Recreational sea angling in England supported over two billion pounds in total spending and supported over 23,000 jobs in 2012 according to the results published today of Sea Angling 2012 – a survey of recreational sea angling activity and economic value in England.
The results from the project – which was set up by Defra to find out how many sea anglers there are, how many fish are caught and returned and what the economic and social value of sea angling is—also estimates there are 890,000 recreational sea anglers in England – two per cent of the country’s total adult population.
This chimes well with the £150 million and 150,000 sea anglers identified in the Scottish Government’s Economic Study documented in the Radford Report.
In a similar vein, English sea anglers contributing to the surveys identified improving fish stocks as the single most important factor for increasing participation in sea angling and declining fish stocks as the most important factor in declining participation, highlighting the huge benefits of more anglers spending more money that could be provided if fish stocks were restored and managed to cater for the £2 billion per-year sea angling sector.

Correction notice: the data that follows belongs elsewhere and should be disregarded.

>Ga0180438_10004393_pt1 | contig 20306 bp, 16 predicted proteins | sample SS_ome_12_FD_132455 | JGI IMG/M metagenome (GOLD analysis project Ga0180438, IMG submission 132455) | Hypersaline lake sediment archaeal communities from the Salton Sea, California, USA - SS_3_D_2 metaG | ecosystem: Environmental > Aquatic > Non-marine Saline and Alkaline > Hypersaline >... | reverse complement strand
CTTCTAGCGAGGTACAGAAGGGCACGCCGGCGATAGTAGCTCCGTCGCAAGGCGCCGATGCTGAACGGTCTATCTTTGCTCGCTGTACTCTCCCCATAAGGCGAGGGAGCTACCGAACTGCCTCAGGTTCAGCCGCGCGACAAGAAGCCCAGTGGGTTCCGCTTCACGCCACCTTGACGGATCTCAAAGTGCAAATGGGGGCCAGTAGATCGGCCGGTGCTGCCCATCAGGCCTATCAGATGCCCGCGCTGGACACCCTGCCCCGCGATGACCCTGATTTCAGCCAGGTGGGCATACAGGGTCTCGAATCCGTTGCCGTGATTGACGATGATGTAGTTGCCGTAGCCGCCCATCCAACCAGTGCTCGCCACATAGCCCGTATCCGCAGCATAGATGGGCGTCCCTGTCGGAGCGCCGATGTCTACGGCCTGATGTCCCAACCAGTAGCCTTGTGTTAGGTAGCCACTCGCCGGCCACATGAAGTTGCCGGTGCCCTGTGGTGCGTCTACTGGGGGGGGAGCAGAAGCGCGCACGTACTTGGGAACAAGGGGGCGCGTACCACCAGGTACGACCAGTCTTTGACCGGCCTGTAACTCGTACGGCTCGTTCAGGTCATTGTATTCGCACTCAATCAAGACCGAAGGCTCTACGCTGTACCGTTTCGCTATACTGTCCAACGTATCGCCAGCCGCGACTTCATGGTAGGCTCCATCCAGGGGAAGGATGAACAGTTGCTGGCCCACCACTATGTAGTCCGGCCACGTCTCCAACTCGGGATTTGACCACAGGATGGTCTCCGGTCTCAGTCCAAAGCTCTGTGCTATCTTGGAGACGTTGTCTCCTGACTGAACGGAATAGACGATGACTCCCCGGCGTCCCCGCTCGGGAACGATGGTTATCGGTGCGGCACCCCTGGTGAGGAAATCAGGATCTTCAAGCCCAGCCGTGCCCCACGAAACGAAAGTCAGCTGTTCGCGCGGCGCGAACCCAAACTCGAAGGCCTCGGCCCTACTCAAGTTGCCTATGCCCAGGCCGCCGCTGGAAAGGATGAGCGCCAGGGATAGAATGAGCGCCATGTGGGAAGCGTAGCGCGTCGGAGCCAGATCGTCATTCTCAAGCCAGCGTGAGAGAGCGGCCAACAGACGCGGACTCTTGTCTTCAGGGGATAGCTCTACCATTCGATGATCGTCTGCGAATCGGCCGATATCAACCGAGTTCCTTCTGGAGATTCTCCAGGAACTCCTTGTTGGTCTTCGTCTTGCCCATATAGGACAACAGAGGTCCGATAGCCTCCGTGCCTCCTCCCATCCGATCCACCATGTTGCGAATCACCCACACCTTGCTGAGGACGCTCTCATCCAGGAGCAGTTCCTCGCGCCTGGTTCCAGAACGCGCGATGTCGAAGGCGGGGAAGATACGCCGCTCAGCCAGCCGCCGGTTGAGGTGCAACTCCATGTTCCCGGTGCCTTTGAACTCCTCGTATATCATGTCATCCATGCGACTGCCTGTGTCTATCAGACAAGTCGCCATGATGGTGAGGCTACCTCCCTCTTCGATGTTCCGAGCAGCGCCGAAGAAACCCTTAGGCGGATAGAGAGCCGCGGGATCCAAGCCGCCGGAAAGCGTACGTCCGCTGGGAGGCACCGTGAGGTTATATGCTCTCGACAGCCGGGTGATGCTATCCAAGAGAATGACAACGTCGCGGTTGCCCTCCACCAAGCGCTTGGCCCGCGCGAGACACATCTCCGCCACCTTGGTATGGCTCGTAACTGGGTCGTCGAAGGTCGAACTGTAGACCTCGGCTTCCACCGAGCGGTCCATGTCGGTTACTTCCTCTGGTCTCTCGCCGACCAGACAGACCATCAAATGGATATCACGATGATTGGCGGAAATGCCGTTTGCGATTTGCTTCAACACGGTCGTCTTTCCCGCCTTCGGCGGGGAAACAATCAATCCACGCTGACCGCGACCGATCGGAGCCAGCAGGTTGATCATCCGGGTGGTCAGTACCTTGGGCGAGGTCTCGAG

However, as we have seen in Scotland, the fact that sea angling is not subsidised, has a low impact on marine biodiversity and delivers tremendous socio-economic benefit counts for little with government’s who favour and promote uneconomic and destructive fishing practices.
The project, which was carried out by Cefas, the Marine Management Organisation, social research company Substance, and the Inshore Fishery and Conservation Authorities, comprised a range of surveys which took place between January 2012 and August 2013.
Category: UK Government News